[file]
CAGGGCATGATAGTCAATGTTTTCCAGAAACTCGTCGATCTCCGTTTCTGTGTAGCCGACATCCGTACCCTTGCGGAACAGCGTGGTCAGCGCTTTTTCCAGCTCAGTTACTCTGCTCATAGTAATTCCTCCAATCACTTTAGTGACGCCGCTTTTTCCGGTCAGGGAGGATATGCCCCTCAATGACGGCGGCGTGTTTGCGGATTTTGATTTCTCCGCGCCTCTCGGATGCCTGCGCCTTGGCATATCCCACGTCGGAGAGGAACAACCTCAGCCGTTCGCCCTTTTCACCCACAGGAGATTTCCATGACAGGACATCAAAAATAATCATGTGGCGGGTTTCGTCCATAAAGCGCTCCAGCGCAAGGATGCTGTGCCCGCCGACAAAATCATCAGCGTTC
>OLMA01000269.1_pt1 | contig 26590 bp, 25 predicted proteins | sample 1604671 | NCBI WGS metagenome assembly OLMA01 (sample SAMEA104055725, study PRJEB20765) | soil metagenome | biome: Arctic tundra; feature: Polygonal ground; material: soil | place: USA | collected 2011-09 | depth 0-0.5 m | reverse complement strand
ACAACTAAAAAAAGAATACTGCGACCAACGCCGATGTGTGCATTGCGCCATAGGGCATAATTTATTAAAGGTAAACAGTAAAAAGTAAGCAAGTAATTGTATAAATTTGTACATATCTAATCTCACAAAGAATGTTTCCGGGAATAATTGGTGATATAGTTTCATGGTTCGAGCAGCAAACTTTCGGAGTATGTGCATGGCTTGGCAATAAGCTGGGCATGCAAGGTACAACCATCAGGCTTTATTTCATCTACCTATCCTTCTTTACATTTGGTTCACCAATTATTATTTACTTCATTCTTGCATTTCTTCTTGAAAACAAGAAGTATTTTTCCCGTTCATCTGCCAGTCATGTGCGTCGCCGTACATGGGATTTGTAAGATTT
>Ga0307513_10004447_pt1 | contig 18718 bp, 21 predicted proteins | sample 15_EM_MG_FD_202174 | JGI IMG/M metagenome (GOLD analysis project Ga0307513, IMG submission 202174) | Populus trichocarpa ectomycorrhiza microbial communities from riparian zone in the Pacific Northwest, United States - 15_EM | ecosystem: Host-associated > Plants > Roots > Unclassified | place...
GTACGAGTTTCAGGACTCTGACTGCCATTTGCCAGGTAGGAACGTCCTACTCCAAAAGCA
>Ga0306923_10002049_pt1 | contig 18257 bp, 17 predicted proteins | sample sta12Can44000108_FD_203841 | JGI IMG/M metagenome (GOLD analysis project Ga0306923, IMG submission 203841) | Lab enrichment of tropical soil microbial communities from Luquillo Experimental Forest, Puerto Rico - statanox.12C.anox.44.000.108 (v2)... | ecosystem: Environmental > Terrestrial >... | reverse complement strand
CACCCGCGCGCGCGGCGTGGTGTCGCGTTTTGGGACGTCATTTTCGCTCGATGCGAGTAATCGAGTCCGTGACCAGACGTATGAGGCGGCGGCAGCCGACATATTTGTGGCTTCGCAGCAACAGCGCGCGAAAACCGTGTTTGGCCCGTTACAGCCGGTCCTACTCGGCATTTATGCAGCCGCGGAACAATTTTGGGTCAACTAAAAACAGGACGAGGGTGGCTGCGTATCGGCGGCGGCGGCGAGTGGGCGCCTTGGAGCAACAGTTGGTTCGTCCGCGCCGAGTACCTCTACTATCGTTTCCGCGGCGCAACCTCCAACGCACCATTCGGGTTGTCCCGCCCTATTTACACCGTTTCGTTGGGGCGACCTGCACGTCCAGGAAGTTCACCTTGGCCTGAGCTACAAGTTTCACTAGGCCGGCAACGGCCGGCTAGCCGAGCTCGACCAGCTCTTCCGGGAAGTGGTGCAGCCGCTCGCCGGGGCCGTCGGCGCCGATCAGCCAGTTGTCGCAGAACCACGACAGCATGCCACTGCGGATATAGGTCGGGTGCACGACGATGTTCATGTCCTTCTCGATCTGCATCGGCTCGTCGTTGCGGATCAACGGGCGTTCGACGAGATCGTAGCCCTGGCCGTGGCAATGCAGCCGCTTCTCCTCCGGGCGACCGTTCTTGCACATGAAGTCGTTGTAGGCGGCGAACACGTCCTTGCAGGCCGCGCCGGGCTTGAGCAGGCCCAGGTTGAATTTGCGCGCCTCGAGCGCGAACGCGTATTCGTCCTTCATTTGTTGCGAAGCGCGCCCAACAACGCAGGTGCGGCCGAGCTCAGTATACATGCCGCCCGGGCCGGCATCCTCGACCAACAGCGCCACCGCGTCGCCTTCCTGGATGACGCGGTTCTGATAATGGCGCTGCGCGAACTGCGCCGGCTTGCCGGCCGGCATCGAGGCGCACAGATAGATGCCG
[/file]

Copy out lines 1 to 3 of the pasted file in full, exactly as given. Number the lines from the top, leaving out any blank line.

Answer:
CAGGGCATGATAGTCAATGTTTTCCAGAAACTCGTCGATCTCCGTTTCTGTGTAGCCGACATCCGTACCCTTGCGGAACAGCGTGGTCAGCGCTTTTTCCAGCTCAGTTACTCTGCTCATAGTAATTCCTCCAATCACTTTAGTGACGCCGCTTTTTCCGGTCAGGGAGGATATGCCCCTCAATGACGGCGGCGTGTTTGCGGATTTTGATTTCTCCGCGCCTCTCGGATGCCTGCGCCTTGGCATATCCCACGTCGGAGAGGAACAACCTCAGCCGTTCGCCCTTTTCACCCACAGGAGATTTCCATGACAGGACATCAAAAATAATCATGTGGCGGGTTTCGTCCATAAAGCGCTCCAGCGCAAGGATGCTGTGCCCGCCGACAAAATCATCAGCGTTC
>OLMA01000269.1_pt1 | contig 26590 bp, 25 predicted proteins | sample 1604671 | NCBI WGS metagenome assembly OLMA01 (sample SAMEA104055725, study PRJEB20765) | soil metagenome | biome: Arctic tundra; feature: Polygonal ground; material: soil | place: USA | collected 2011-09 | depth 0-0.5 m | reverse complement strand
ACAACTAAAAAAAGAATACTGCGACCAACGCCGATGTGTGCATTGCGCCATAGGGCATAATTTATTAAAGGTAAACAGTAAAAAGTAAGCAAGTAATTGTATAAATTTGTACATATCTAATCTCACAAAGAATGTTTCCGGGAATAATTGGTGATATAGTTTCATGGTTCGAGCAGCAAACTTTCGGAGTATGTGCATGGCTTGGCAATAAGCTGGGCATGCAAGGTACAACCATCAGGCTTTATTTCATCTACCTATCCTTCTTTACATTTGGTTCACCAATTATTATTTACTTCATTCTTGCATTTCTTCTTGAAAACAAGAAGTATTTTTCCCGTTCATCTGCCAGTCATGTGCGTCGCCGTACATGGGATTTGTAAGATTT